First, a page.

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Dutch Reformed Church in South Africa (NHK)

Netherdutch Reformed Church in Africa
Classification Protestant
Theology Reformed
Polity Presbyterian
Branched from Dutch Reformed Church
Congregations c. 300
Members 130,000

The Netherdutch Reformed Church in Africa (Dutch: Nederduitsch Hervormde Kerk van Afrika, abbreviated NHKA) is a Reformed Christian denomination based in South Africa. It also has congregations in Namibia, Botswana, Zambia and Zimbabwe. Along with the Dutch Reformed Church in South Africa (NGK) and the Reformed Churches in South Africa, the NHK is one of the three Dutch Reformed sister churches of South Africa.

Contents

  • History 1
  • Doctrine 2
  • Statistics 3
  • References 4
  • External links 5

History

The Dutch Reformed Church was introduced to South Africa by the Dutch East India Company's settlement at Cape Town in 1652. The first formal congregation was established in 1665 under the jurisdiction of the classis (presbytery) of Amsterdam. Despite the permanent British takeover of the Cape Colony in 1806, the church remained semi-established with congregations supported from government funds.

In 1824 an autonomous synod was established at the Cape, removing the church from control from the Netherlands. This autonomous synod would become the NGK. The unwillingness of Dutch ministers to serve in a British-controlled colony meant that Scottish Presbyterian ministers with British sympathies were introduced to the church.[1]

In the Great Trek of the 1830s and 1840s, Boers left the Cape Colony and established republics in the interior of South Africa. The NGK, with its connections to the colonial government, did not minister to them. The South African Republic (ZAR) was established in 1852, and in 1853 Dirk van der Hoff arrived from the Netherlands as the first minister of the newly established NHK, which became the state church of the ZAR in 1860.

In 1858, meanwhile, some members known as "Doppers" broke away from the NHK over the question of hymn-singing and formed the Reformed Churches in South Africa. The NGK also subsequently established congregations within the Transvaal. In 1885, the NGK and the NHK were united into a single church, but some NHK members and congregations rejected the union; it is from these members that the current NHK descends.[1]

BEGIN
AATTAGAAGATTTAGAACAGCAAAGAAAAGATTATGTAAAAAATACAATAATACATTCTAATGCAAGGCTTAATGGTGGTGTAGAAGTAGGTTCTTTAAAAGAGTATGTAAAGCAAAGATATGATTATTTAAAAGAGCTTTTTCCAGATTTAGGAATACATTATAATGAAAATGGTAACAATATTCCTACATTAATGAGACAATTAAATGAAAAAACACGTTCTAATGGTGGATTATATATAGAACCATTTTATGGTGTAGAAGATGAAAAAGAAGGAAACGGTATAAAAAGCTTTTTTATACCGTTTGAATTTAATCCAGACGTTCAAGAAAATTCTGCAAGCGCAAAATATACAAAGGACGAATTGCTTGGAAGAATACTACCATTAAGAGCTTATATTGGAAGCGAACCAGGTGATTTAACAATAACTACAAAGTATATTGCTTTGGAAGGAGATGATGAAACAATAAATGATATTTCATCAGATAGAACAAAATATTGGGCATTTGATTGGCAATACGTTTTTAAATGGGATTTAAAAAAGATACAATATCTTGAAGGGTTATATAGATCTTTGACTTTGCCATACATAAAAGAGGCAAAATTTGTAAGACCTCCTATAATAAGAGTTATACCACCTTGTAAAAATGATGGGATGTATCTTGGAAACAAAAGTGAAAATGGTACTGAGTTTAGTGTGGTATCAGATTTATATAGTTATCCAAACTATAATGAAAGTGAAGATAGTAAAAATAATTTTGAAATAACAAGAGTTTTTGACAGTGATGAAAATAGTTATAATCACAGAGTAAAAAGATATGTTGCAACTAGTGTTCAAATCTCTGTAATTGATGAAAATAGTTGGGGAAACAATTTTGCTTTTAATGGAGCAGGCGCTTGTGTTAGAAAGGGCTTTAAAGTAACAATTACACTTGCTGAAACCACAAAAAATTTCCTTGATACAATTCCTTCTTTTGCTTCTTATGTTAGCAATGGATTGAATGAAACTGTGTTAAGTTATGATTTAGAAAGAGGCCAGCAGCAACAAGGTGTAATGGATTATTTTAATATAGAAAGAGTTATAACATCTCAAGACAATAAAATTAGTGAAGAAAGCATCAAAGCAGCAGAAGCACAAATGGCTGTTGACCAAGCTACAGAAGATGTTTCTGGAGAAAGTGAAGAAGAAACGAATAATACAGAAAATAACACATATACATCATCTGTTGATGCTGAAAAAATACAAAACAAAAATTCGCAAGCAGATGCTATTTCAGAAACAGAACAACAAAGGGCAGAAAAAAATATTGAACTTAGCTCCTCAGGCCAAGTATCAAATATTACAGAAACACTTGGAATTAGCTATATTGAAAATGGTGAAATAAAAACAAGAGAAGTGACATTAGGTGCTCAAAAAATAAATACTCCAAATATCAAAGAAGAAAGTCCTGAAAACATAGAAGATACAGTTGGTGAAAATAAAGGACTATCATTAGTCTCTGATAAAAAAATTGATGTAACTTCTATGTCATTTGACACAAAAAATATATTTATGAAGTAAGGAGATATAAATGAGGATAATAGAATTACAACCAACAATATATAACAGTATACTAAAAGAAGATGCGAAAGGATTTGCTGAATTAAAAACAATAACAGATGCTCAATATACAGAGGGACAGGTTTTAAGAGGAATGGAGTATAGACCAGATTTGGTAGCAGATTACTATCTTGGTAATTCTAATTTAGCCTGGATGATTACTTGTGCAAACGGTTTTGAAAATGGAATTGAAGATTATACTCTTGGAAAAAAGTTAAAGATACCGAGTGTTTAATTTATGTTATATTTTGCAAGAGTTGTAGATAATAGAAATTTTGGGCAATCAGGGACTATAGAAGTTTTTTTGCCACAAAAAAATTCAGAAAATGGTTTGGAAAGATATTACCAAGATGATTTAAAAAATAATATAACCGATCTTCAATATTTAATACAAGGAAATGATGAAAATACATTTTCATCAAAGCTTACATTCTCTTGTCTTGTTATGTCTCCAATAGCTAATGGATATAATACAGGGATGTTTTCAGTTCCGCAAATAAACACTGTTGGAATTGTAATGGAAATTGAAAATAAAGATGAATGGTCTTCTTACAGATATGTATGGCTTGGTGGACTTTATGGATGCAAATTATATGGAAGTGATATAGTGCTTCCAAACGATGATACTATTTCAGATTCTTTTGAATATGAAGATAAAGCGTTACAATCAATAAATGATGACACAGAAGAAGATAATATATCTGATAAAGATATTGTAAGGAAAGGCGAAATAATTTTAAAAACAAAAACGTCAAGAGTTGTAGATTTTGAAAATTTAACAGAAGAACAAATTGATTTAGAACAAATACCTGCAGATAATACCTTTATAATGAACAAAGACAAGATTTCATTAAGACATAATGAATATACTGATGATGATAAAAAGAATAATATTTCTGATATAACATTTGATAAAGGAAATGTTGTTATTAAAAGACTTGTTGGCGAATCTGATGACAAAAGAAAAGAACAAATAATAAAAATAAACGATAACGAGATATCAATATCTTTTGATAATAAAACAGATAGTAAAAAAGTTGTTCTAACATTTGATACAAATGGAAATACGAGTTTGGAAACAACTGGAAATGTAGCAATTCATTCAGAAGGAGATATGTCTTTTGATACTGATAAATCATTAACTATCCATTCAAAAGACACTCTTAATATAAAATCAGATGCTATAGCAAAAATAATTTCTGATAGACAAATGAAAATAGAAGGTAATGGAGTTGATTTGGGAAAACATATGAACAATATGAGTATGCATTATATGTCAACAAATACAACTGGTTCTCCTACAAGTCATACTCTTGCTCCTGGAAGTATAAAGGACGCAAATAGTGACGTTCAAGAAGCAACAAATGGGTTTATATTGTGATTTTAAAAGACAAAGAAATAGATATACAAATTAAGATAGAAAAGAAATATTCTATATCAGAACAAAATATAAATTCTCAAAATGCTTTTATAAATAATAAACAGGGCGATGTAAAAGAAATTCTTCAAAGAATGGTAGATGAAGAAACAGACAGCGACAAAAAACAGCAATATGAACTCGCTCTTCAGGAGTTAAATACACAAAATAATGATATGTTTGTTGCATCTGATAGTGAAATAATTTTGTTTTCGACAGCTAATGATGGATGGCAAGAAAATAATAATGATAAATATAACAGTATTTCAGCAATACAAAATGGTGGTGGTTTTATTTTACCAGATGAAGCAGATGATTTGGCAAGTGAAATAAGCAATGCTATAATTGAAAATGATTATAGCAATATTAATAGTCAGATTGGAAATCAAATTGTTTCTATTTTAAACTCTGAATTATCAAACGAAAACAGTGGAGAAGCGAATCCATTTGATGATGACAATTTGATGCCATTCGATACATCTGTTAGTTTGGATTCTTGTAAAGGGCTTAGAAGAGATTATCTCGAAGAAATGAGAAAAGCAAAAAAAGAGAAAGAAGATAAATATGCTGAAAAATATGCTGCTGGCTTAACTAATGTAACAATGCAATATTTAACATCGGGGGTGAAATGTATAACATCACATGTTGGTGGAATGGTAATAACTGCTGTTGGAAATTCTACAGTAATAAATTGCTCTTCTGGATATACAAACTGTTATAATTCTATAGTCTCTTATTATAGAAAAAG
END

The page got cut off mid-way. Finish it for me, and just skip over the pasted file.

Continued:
The Church supported Apartheid[1] and in 1982 was expelled from the World Alliance of Reformed Churches which declared Apartheid to be a sin.[2]

Doctrine

The church recognises the Apostles Creed, Athanasian Creed, Nicene Creed, Heidelberg Catechism,[2] Canons of Dort[3] and the Belgic Confession.[4]

The Dutch Reformed Church adheres to the 5 Solas:

Statistics

It has 130,000 members and about 300 congregations. It has 38 regional Synods that meet annually and a General Assembly that meets every third year. The language used in the church is Afrikaans.[6][7]

It has a presbytery in Namibia and congregations in Botswana, Zambia and Zimbabwe.[8]

The church is a member of the World Communion of Reformed Churches.[9][10]

References

  1. ^ a b
  2. ^ http://www.nhka.org/so-glo-ons-11/ref-belydenisskrifte/heidelbergse-kategismus.html
  3. ^ http://www.nhka.org/so-glo-ons-11/ref-belydenisskrifte/dortse-leereels.html
  4. ^ http://www.nhka.org/so-glo-ons-11/ref-belydenisskrifte/nederlandse-geloofsbelydenis.html
  5. ^ http://www.ngka.co.za/ngka/
  6. ^ http://www.reformiert-online.net/adressen/detail.php?id=13270&lg=eng
  7. ^ http://www.sachristian.co.za/church.html
  8. ^ http://www.reformiert-online.net/adressen/detail.php?id=13244&lg=eng
  9. ^ http://www.nhka.org/so-werk-ons-11/ekumene/warc.html
  10. ^ www.wcrc.ch/node/164

External links

  • Official website of the Nederduitsch Hervormde Kerk van Afrika (Official website)
  • HTS Teologiese Studies/Theological Studies is an influential and frequently cited accredited peer reviewed, Open Access journal, published since 1942, that promotes multi-church and inter-faith research in the international theology arena.
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